Depending on your particular situation and fertility journey, there may come a time when fertility treatments start interfering with your work life. Between doctor appointments, surgical procedures, monitoring, medication side effects, and self-injections, the time and effort required by fertility treatments can make it feel like a full-time job all on its own.
The large commitment and intensity of fertility treatments can make it difficult to maintain a distinct separation between work and personal life. There are two ways that most patients recommend navigating work life during fertility treatments: either continue keeping your fertility journey a private experience, or inform your boss or coworkers about your fertility struggles.
should you tell your boss about your fertility treatment?
Whether or not you disclose personal information about your fertility treatments to your boss or colleagues is entirely up to you. One report showed that approximately half of people choose not to tell their coworkers about their infertility. However, it is important to note that depending on your workplace, there may be some cons to not mentioning your treatment, such as a lack of understanding or support from coworkers.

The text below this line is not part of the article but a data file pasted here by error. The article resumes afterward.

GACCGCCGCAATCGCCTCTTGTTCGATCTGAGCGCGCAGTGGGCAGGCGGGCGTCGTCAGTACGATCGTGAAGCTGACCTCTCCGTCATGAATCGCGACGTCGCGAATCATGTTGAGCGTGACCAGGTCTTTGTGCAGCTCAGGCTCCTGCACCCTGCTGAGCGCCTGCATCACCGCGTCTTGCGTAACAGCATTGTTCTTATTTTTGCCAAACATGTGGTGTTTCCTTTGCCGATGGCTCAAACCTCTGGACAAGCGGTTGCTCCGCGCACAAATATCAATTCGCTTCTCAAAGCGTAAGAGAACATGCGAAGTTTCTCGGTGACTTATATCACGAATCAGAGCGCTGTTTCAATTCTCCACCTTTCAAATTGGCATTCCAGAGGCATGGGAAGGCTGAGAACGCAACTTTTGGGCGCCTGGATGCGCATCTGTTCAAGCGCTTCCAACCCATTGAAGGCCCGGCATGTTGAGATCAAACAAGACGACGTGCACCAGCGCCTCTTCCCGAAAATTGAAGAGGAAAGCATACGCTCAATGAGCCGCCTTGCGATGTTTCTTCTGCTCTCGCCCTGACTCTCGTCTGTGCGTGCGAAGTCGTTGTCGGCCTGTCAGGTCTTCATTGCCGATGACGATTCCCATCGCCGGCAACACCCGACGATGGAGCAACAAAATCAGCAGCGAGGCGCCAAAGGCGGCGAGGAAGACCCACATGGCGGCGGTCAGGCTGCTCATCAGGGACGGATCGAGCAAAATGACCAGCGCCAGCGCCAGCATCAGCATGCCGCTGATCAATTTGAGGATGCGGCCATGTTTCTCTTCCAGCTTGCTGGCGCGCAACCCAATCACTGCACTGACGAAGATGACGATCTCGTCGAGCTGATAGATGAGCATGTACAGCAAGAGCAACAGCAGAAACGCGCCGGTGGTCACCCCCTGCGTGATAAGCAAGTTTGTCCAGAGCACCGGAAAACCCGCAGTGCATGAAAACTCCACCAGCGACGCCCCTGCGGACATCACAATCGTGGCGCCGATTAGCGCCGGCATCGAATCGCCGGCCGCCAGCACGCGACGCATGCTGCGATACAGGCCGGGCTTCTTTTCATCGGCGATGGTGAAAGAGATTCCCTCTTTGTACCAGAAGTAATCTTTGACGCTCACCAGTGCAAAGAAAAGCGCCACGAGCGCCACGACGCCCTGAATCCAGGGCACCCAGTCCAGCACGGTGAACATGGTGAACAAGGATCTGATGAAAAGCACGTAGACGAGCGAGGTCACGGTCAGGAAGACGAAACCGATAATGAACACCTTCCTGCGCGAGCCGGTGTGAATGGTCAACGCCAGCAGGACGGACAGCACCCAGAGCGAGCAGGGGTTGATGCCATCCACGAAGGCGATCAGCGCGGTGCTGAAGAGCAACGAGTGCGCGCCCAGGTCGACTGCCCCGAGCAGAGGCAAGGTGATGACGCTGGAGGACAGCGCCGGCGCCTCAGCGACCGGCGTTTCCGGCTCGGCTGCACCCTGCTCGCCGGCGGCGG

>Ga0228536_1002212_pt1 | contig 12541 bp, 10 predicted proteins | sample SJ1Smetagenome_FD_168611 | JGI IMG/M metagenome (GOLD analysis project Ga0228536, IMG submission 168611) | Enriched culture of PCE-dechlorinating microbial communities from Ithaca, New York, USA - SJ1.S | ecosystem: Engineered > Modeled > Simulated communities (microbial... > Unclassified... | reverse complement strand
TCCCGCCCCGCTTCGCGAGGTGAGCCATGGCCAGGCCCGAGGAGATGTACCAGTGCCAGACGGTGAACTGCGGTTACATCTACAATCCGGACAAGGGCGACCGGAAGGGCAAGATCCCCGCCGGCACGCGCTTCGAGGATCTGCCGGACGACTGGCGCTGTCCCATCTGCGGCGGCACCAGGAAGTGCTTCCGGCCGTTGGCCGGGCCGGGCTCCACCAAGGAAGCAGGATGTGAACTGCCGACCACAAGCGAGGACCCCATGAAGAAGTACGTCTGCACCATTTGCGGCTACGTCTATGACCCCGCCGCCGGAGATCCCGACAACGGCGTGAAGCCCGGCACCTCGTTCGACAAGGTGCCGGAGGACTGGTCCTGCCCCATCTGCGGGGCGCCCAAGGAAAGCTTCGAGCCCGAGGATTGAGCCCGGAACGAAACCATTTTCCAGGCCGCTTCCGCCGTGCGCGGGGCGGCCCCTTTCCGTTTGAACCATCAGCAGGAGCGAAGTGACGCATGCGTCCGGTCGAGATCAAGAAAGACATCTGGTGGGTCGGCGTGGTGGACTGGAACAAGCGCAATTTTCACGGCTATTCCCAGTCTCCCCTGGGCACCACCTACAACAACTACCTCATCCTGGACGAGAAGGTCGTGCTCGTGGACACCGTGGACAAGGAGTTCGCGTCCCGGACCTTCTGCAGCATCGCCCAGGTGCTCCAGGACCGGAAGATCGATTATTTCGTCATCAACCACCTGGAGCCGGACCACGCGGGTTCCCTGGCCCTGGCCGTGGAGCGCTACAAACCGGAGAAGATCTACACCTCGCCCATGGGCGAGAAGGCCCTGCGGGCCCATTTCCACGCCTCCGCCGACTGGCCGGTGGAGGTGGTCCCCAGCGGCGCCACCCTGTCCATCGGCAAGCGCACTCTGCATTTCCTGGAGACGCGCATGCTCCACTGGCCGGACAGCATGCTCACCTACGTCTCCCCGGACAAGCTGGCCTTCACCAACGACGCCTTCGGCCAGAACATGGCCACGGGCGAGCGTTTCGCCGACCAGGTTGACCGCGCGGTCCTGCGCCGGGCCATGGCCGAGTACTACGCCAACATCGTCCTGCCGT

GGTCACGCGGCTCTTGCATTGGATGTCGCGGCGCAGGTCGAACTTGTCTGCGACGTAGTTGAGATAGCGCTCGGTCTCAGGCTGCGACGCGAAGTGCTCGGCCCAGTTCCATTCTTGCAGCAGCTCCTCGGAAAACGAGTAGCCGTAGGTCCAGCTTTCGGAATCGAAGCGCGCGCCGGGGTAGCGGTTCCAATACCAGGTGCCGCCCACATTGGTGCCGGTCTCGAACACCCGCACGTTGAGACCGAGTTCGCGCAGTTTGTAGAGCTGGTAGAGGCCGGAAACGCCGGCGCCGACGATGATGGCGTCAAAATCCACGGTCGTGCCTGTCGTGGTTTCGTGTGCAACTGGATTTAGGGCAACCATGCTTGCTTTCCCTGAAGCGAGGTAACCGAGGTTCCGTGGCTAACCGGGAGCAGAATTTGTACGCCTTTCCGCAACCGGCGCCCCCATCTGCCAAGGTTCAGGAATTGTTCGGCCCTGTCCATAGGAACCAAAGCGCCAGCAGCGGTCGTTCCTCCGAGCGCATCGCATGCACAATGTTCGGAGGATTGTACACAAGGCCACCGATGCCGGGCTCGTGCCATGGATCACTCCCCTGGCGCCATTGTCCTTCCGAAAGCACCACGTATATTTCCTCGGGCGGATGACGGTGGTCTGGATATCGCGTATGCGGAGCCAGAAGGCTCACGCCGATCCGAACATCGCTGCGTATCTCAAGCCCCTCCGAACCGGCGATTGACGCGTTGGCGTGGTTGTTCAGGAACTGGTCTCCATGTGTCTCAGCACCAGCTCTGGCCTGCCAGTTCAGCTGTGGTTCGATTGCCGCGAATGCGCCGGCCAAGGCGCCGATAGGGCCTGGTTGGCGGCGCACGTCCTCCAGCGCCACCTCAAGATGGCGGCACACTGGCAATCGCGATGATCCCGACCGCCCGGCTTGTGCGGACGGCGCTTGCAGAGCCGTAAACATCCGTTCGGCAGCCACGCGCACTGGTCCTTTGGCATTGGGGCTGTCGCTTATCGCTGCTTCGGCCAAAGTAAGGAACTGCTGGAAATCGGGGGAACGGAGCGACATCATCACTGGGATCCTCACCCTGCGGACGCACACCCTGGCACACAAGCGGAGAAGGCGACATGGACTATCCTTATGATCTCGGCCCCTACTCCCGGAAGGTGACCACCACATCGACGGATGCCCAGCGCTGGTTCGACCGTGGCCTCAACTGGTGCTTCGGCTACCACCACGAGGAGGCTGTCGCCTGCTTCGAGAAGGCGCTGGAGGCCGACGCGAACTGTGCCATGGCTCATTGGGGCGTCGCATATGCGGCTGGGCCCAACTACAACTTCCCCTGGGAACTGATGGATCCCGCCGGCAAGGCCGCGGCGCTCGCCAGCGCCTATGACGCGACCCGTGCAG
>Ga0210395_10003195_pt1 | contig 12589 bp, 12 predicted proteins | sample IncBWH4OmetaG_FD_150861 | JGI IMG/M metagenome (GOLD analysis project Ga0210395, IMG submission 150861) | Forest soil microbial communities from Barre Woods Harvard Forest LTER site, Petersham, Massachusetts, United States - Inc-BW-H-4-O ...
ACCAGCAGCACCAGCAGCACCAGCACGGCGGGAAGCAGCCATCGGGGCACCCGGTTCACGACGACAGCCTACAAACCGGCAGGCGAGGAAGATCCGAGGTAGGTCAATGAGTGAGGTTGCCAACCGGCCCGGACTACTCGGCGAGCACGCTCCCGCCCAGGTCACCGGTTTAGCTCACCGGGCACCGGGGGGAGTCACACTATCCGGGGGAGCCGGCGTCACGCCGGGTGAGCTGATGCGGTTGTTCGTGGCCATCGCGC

Coming up with reasons for missing work or having to take time off due to fertility treatments can also be stressful, and some patients may feel relief being honest with their coworkers. Having your employer know about your treatment can make it much easier for you to adjust work schedules, work from home, or come up with other solutions that can reduce your stress while you still remain committed to your job.
Despite this fact, you still may not want to talk about infertility with your employer — you might not feel comfortable discussing such a personal matter with your boss, or maybe you have decided to keep your infertility experience private from others in general. Whatever reason you have is valid, and you are under no obligation to reveal the details of your fertility journey to your employer.
Some women may choose to not disclose their infertility out of fear of jeopardizing their job, or facing discrimination or other negative attitudes in the workplace. Although the backlash employees face from their employers can vary, it is important to note that women dealing with an infertility diagnosis at work have established legal protections — the Pregnancy Discrimination Act and Americans With Disabilities Act protect women who have suffered from miscarriage or are undergoing infertility treatments, and can require employers to make reasonable accommodations for employees struggling with infertility.
But at the end of the day, it is up to you to use your judgment to decide whether to be open about your fertility treatments. Whatever you decide will be the right choice for your individual situation — there is no right or wrong answer. Here are some tips on who to talk to, what to say, and how much to disclose to your employer depending on whichever path you choose.
who to talk to about your infertility.